However, at a time of strong anti-Catholic feeling, a darker purpose seems to be behind questions about the religious persuasion of householde­rs in Marnhull and

Shaftesbur­y St James, Dorset. These were not required by the census commission­ers, but the ‘substantia­l householde­rs’ who conducted the exercise may have used the authority of the census to measure a perceived threat. Some details seem to have been added just out of interest. In one of the surviving records from Hoxay South Ronaldsay on the Orkney Islands the enumerator felt moved to add beside the name Thomas Rosie, ‘son a missionary eaten by Canibals’ (see above).

This additional evidence can only be taken from records that survived, of course. Most of these ‘nominal listings’ compiled before the raw data was sent off to Whitehall were not preserved. Where they do survive, with additional informatio­n, they are a treasure trove for historians. A final page for the very thorough (and surviving) listing for Horton in Dorset shows the number of male labourers in the town, the level of wages, the average poor rate per acre, and the level of any allowance for the aged and infirm.

The 1801 and 1811 censuses were taken during the long series of wars with France, when people feared taxation or conscripti­on arising from the count. With the conflict over, the 1821 census was more accurate. John Rickman, presiding over the national census, said, “The enumeratio­n of the entire population may be considered complete.”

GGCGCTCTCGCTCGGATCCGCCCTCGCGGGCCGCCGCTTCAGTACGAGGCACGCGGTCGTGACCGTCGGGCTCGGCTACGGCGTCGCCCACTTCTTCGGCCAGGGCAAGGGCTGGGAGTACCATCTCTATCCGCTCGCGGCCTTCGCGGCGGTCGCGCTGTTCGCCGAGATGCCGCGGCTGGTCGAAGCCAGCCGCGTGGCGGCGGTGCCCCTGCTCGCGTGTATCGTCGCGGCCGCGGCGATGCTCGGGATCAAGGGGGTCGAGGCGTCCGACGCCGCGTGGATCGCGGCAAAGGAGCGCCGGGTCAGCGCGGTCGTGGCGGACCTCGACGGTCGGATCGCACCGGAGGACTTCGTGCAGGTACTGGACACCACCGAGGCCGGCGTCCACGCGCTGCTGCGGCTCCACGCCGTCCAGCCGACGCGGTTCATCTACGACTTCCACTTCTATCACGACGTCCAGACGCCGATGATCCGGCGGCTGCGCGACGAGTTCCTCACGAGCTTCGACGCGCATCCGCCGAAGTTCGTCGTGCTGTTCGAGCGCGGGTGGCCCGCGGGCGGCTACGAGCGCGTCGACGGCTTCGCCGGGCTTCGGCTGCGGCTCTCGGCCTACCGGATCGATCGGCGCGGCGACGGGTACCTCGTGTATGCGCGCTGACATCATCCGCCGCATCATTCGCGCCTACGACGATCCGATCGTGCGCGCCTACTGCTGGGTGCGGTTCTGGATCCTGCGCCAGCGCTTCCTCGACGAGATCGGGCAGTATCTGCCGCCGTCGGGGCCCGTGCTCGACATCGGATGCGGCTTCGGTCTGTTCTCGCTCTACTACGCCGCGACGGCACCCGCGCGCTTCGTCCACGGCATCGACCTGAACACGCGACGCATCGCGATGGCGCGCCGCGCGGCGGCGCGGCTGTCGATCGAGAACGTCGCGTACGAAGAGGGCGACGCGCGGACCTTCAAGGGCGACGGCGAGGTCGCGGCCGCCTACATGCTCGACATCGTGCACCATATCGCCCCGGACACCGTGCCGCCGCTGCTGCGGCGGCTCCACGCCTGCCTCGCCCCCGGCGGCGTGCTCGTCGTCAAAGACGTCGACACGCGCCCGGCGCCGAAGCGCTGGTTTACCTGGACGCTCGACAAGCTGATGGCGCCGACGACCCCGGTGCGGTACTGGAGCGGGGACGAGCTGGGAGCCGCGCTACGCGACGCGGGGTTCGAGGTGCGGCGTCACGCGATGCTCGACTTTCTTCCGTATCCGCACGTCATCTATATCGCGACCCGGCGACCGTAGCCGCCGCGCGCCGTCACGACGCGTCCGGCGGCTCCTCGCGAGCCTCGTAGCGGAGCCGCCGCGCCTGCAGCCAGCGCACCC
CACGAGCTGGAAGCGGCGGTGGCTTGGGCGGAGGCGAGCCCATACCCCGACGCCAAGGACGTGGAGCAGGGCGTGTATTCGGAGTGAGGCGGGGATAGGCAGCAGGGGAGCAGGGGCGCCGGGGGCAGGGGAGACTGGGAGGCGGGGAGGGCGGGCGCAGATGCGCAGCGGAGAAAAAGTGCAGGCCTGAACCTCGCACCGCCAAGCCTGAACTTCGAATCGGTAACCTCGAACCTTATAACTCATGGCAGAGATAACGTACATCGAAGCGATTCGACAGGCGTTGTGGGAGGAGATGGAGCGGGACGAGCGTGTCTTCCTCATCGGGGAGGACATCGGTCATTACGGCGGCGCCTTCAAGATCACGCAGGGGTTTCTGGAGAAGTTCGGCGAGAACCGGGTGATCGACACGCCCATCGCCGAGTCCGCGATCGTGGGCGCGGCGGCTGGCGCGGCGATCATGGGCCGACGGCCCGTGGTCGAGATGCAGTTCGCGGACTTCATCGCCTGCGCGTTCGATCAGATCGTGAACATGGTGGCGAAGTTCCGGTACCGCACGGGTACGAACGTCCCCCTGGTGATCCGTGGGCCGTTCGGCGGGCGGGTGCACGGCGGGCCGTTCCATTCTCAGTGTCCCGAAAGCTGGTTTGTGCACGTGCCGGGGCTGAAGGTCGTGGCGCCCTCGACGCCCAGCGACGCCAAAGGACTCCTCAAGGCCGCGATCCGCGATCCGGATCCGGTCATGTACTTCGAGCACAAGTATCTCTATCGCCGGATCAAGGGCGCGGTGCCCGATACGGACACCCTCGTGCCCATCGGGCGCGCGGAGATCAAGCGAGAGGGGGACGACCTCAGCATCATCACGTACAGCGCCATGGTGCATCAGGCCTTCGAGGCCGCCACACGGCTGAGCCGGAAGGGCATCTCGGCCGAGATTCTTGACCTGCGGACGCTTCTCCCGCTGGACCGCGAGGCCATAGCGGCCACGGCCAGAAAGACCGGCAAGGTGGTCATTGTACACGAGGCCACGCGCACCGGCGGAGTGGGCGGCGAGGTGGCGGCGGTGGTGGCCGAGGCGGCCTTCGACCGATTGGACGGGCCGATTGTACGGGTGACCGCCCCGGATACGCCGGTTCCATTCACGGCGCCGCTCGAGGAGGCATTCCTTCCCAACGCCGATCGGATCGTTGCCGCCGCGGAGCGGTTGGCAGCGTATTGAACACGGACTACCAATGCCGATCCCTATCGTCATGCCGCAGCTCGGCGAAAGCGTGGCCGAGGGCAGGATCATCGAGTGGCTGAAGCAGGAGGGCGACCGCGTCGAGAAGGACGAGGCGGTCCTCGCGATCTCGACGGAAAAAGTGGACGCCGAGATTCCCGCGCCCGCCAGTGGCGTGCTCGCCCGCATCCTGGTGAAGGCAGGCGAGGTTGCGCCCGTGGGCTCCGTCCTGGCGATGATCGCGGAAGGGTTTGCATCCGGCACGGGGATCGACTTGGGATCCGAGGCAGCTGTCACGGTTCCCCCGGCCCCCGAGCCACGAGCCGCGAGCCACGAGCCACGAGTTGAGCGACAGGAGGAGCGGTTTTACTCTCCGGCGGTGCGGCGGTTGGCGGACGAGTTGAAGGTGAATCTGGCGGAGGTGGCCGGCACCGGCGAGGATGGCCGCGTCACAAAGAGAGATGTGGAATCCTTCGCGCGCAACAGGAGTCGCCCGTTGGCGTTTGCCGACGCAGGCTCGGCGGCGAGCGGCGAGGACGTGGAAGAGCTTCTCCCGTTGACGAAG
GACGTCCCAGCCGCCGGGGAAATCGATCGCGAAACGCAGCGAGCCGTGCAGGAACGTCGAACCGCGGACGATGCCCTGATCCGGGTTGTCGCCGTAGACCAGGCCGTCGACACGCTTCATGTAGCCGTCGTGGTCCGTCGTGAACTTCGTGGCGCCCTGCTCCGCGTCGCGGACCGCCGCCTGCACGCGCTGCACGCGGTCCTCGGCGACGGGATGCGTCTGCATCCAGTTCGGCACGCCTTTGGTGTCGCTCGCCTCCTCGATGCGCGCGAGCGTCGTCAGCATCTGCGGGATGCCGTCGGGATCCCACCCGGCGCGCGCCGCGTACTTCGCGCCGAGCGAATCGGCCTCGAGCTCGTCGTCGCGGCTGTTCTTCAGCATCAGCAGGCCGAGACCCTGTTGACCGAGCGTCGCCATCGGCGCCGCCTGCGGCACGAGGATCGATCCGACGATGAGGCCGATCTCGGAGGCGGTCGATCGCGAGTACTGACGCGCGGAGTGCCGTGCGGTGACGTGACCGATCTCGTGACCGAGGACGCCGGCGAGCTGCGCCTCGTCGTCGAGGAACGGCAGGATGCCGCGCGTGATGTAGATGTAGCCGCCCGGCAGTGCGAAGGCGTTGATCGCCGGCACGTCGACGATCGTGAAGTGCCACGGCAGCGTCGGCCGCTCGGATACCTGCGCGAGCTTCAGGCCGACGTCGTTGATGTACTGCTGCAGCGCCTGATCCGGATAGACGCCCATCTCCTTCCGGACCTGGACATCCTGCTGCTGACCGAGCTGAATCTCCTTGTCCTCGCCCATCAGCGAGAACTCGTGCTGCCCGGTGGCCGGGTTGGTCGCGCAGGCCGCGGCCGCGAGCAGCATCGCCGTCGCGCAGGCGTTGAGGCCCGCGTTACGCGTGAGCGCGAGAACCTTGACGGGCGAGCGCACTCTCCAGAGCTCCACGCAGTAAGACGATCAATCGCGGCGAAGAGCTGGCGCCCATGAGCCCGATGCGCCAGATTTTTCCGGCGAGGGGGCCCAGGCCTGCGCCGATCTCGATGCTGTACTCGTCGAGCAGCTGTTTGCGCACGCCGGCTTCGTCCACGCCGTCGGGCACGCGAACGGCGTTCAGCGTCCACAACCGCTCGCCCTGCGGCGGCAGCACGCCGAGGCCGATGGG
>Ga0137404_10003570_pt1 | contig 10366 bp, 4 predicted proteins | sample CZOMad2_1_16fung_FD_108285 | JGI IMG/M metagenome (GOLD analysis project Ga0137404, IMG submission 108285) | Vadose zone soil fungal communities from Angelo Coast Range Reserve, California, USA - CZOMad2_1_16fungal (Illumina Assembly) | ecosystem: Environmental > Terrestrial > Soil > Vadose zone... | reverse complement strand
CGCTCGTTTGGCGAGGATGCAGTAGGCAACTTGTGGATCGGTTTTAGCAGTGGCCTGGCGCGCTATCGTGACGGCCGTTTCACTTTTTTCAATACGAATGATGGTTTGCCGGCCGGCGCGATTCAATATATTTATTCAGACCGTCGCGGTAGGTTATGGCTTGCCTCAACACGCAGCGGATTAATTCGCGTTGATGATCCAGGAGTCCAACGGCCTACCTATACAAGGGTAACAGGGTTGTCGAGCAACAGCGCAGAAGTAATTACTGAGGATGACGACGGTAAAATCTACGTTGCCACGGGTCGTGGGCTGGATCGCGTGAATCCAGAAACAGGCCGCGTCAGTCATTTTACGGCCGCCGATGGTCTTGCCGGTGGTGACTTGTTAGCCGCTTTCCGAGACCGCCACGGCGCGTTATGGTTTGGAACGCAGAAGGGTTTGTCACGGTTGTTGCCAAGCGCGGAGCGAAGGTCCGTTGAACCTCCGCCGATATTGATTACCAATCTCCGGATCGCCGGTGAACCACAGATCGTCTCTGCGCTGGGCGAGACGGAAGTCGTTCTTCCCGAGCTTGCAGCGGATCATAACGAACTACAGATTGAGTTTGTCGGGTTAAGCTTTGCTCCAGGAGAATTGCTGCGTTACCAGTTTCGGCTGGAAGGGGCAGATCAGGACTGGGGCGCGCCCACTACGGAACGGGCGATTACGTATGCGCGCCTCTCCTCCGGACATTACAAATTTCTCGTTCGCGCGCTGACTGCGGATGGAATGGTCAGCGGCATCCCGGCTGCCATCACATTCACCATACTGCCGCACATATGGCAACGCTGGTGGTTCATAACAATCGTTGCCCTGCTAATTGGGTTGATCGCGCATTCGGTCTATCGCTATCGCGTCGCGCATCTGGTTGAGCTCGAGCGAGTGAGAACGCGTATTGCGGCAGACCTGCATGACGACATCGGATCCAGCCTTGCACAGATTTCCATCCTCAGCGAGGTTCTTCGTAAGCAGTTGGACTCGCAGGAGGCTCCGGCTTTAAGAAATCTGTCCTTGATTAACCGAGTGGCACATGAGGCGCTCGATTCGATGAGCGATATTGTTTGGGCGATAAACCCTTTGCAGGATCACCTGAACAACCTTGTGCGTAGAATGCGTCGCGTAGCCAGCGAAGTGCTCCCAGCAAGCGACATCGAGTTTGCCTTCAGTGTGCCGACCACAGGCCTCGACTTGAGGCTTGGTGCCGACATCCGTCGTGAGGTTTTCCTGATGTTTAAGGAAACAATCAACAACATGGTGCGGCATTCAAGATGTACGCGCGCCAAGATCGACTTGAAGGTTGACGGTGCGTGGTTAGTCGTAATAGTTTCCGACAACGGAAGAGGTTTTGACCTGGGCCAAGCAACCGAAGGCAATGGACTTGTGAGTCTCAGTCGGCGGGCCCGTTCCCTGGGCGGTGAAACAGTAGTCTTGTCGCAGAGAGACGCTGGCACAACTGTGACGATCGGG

??  ?? George IV’s arrival in Dublin on his Royal visit to Ireland in 1821
George IV’s arrival in Dublin on his Royal visit to Ireland in 1821
 ??  ?? If they survived childhood, agricultur­alists lived longer
If they survived childhood, agricultur­alists lived longer
 ??  ?? The 1821 census for South Ronaldsay and Burray, Orkney, is available to view for free on Findmypast. The page above includes a note that Thomas Rosie’s son was “a missionary eaten by Canibals”
The 1821 census for South Ronaldsay and Burray, Orkney, is available to view for free on Findmypast. The page above includes a note that Thomas Rosie’s son was “a missionary eaten by Canibals”

Newspapers in English

Newspapers from United Kingdom